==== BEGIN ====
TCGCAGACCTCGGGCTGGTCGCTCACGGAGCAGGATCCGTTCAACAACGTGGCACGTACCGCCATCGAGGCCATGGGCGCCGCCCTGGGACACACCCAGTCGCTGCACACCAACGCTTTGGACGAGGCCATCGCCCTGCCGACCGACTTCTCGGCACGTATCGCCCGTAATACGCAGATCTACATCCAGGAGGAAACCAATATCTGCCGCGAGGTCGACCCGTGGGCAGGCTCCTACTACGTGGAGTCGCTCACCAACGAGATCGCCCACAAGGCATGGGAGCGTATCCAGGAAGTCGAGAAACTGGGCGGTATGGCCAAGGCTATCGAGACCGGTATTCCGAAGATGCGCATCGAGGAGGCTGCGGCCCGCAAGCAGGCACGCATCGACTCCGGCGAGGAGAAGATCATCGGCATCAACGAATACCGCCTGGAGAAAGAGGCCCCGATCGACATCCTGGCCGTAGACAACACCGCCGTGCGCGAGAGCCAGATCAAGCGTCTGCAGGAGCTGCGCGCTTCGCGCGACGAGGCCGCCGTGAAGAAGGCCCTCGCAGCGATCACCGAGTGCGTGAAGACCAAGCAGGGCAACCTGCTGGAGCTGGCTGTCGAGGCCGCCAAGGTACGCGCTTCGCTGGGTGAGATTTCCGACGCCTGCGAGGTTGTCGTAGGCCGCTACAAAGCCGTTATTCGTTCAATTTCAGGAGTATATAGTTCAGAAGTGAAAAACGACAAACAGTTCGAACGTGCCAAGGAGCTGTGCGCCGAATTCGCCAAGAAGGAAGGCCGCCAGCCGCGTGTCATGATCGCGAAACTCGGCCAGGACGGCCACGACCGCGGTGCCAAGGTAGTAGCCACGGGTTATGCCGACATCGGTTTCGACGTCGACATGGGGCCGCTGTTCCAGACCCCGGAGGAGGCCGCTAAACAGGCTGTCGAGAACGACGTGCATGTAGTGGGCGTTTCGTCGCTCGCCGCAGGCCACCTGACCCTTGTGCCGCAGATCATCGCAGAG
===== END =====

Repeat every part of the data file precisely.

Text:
TCGCAGACCTCGGGCTGGTCGCTCACGGAGCAGGATCCGTTCAACAACGTGGCACGTACCGCCATCGAGGCCATGGGCGCCGCCCTGGGACACACCCAGTCGCTGCACACCAACGCTTTGGACGAGGCCATCGCCCTGCCGACCGACTTCTCGGCACGTATCGCCCGTAATACGCAGATCTACATCCAGGAGGAAACCAATATCTGCCGCGAGGTCGACCCGTGGGCAGGCTCCTACTACGTGGAGTCGCTCACCAACGAGATCGCCCACAAGGCATGGGAGCGTATCCAGGAAGTCGAGAAACTGGGCGGTATGGCCAAGGCTATCGAGACCGGTATTCCGAAGATGCGCATCGAGGAGGCTGCGGCCCGCAAGCAGGCACGCATCGACTCCGGCGAGGAGAAGATCATCGGCATCAACGAATACCGCCTGGAGAAAGAGGCCCCGATCGACATCCTGGCCGTAGACAACACCGCCGTGCGCGAGAGCCAGATCAAGCGTCTGCAGGAGCTGCGCGCTTCGCGCGACGAGGCCGCCGTGAAGAAGGCCCTCGCAGCGATCACCGAGTGCGTGAAGACCAAGCAGGGCAACCTGCTGGAGCTGGCTGTCGAGGCCGCCAAGGTACGCGCTTCGCTGGGTGAGATTTCCGACGCCTGCGAGGTTGTCGTAGGCCGCTACAAAGCCGTTATTCGTTCAATTTCAGGAGTATATAGTTCAGAAGTGAAAAACGACAAACAGTTCGAACGTGCCAAGGAGCTGTGCGCCGAATTCGCCAAGAAGGAAGGCCGCCAGCCGCGTGTCATGATCGCGAAACTCGGCCAGGACGGCCACGACCGCGGTGCCAAGGTAGTAGCCACGGGTTATGCCGACATCGGTTTCGACGTCGACATGGGGCCGCTGTTCCAGACCCCGGAGGAGGCCGCTAAACAGGCTGTCGAGAACGACGTGCATGTAGTGGGCGTTTCGTCGCTCGCCGCAGGCCACCTGACCCTTGTGCCGCAGATCATCGCAGAG